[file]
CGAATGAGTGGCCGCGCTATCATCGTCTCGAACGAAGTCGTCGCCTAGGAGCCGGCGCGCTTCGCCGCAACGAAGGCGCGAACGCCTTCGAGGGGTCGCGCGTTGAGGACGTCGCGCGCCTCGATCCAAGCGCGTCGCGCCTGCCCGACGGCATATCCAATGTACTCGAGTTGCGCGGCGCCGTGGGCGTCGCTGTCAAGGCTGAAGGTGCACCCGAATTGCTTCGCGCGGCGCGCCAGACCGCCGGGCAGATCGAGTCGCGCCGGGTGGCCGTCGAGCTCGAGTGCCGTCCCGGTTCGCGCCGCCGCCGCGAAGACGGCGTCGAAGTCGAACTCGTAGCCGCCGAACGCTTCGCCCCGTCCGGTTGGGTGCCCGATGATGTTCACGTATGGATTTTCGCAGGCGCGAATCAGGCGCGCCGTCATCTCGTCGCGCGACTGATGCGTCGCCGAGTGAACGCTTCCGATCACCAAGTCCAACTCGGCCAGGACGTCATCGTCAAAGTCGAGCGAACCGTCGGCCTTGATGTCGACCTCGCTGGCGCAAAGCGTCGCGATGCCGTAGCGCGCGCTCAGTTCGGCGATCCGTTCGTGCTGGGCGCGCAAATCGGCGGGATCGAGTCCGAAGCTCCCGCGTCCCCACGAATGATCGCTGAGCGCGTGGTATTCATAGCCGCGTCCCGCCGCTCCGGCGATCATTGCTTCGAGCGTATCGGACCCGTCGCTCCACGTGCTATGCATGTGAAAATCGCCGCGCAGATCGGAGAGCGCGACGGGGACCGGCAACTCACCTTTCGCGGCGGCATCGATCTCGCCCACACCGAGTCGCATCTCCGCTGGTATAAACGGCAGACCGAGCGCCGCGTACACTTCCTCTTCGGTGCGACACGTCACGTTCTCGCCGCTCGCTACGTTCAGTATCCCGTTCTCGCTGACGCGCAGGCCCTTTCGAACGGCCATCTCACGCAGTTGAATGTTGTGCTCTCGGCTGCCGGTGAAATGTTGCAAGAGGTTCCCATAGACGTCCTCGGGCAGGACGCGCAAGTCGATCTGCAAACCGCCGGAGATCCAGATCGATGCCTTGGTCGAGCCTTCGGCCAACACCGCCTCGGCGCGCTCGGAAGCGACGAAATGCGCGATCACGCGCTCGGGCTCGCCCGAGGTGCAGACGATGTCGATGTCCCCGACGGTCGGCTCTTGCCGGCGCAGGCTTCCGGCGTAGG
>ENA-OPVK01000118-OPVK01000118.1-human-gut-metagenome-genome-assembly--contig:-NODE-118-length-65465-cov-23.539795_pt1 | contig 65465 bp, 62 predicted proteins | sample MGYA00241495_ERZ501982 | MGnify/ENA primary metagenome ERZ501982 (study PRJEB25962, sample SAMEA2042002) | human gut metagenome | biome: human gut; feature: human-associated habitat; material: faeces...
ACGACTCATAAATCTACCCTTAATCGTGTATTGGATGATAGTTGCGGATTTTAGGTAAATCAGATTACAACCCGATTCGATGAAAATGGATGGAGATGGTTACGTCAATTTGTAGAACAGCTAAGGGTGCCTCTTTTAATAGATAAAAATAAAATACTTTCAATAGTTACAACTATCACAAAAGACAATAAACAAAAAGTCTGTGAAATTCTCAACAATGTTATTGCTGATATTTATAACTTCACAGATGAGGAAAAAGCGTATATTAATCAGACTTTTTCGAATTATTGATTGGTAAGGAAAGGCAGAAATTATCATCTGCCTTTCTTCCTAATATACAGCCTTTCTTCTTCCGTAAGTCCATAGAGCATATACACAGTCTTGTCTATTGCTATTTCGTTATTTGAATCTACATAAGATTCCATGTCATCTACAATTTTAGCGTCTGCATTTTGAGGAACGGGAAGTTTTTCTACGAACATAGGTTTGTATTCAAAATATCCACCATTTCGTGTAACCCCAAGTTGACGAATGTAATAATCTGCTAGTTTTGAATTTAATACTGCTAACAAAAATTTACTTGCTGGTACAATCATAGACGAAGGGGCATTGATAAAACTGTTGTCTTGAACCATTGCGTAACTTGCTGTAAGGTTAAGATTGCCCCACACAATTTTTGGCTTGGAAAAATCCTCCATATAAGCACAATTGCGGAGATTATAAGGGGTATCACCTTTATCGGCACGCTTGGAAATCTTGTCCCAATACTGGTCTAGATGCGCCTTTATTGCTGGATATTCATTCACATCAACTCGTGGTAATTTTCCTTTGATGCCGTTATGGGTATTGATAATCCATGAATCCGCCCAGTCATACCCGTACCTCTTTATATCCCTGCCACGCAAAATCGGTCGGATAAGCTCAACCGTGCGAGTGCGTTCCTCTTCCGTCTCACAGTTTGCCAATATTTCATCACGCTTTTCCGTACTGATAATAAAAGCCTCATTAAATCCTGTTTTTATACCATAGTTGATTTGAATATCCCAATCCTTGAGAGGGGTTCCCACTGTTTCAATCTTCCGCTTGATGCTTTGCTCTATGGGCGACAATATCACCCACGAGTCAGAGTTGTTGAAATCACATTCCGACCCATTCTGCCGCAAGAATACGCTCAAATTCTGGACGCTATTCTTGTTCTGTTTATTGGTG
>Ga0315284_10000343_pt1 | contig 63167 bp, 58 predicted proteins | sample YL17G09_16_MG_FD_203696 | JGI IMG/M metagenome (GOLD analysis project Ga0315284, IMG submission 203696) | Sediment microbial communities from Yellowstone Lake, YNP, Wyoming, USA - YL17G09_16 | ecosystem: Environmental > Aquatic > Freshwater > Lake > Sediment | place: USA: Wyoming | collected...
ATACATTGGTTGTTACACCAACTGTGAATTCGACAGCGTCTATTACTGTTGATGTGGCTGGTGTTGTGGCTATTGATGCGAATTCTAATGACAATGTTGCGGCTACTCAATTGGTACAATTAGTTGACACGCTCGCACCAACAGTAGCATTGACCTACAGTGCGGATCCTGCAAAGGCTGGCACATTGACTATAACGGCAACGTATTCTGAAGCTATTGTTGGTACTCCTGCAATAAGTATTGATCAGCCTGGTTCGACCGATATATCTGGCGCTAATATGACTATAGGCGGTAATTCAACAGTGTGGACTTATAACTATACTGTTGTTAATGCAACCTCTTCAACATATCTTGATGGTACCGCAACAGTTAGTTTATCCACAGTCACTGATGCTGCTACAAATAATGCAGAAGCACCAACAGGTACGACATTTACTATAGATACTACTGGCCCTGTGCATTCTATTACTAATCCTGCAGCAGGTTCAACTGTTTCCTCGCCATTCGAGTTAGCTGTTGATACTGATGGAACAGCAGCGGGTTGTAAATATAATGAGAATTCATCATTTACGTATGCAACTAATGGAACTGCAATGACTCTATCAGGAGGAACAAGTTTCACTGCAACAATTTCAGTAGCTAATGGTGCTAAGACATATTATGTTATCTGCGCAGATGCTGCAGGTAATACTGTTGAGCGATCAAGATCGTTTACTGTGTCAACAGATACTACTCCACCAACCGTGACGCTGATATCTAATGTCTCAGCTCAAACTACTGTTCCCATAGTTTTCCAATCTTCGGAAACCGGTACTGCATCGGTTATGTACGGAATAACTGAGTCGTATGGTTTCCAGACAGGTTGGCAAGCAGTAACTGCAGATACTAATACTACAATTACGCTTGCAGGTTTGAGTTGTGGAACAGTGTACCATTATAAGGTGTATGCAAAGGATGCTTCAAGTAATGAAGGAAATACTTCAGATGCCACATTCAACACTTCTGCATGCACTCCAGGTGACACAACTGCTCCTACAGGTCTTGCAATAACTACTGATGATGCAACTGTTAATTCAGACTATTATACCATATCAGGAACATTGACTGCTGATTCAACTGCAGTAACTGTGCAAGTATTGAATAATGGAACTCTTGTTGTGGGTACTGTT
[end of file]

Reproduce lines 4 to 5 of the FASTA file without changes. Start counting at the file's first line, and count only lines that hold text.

>Ga0315284_10000343_pt1 | contig 63167 bp, 58 predicted proteins | sample YL17G09_16_MG_FD_203696 | JGI IMG/M metagenome (GOLD analysis project Ga0315284, IMG submission 203696) | Sediment microbial communities from Yellowstone Lake, YNP, Wyoming, USA - YL17G09_16 | ecosystem: Environmental > Aquatic > Freshwater > Lake > Sediment | place: USA: Wyoming | collected...
ATACATTGGTTGTTACACCAACTGTGAATTCGACAGCGTCTATTACTGTTGATGTGGCTGGTGTTGTGGCTATTGATGCGAATTCTAATGACAATGTTGCGGCTACTCAATTGGTACAATTAGTTGACACGCTCGCACCAACAGTAGCATTGACCTACAGTGCGGATCCTGCAAAGGCTGGCACATTGACTATAACGGCAACGTATTCTGAAGCTATTGTTGGTACTCCTGCAATAAGTATTGATCAGCCTGGTTCGACCGATATATCTGGCGCTAATATGACTATAGGCGGTAATTCAACAGTGTGGACTTATAACTATACTGTTGTTAATGCAACCTCTTCAACATATCTTGATGGTACCGCAACAGTTAGTTTATCCACAGTCACTGATGCTGCTACAAATAATGCAGAAGCACCAACAGGTACGACATTTACTATAGATACTACTGGCCCTGTGCATTCTATTACTAATCCTGCAGCAGGTTCAACTGTTTCCTCGCCATTCGAGTTAGCTGTTGATACTGATGGAACAGCAGCGGGTTGTAAATATAATGAGAATTCATCATTTACGTATGCAACTAATGGAACTGCAATGACTCTATCAGGAGGAACAAGTTTCACTGCAACAATTTCAGTAGCTAATGGTGCTAAGACATATTATGTTATCTGCGCAGATGCTGCAGGTAATACTGTTGAGCGATCAAGATCGTTTACTGTGTCAACAGATACTACTCCACCAACCGTGACGCTGATATCTAATGTCTCAGCTCAAACTACTGTTCCCATAGTTTTCCAATCTTCGGAAACCGGTACTGCATCGGTTATGTACGGAATAACTGAGTCGTATGGTTTCCAGACAGGTTGGCAAGCAGTAACTGCAGATACTAATACTACAATTACGCTTGCAGGTTTGAGTTGTGGAACAGTGTACCATTATAAGGTGTATGCAAAGGATGCTTCAAGTAATGAAGGAAATACTTCAGATGCCACATTCAACACTTCTGCATGCACTCCAGGTGACACAACTGCTCCTACAGGTCTTGCAATAACTACTGATGATGCAACTGTTAATTCAGACTATTATACCATATCAGGAACATTGACTGCTGATTCAACTGCAGTAACTGTGCAAGTATTGAATAATGGAACTCTTGTTGTGGGTACTGTT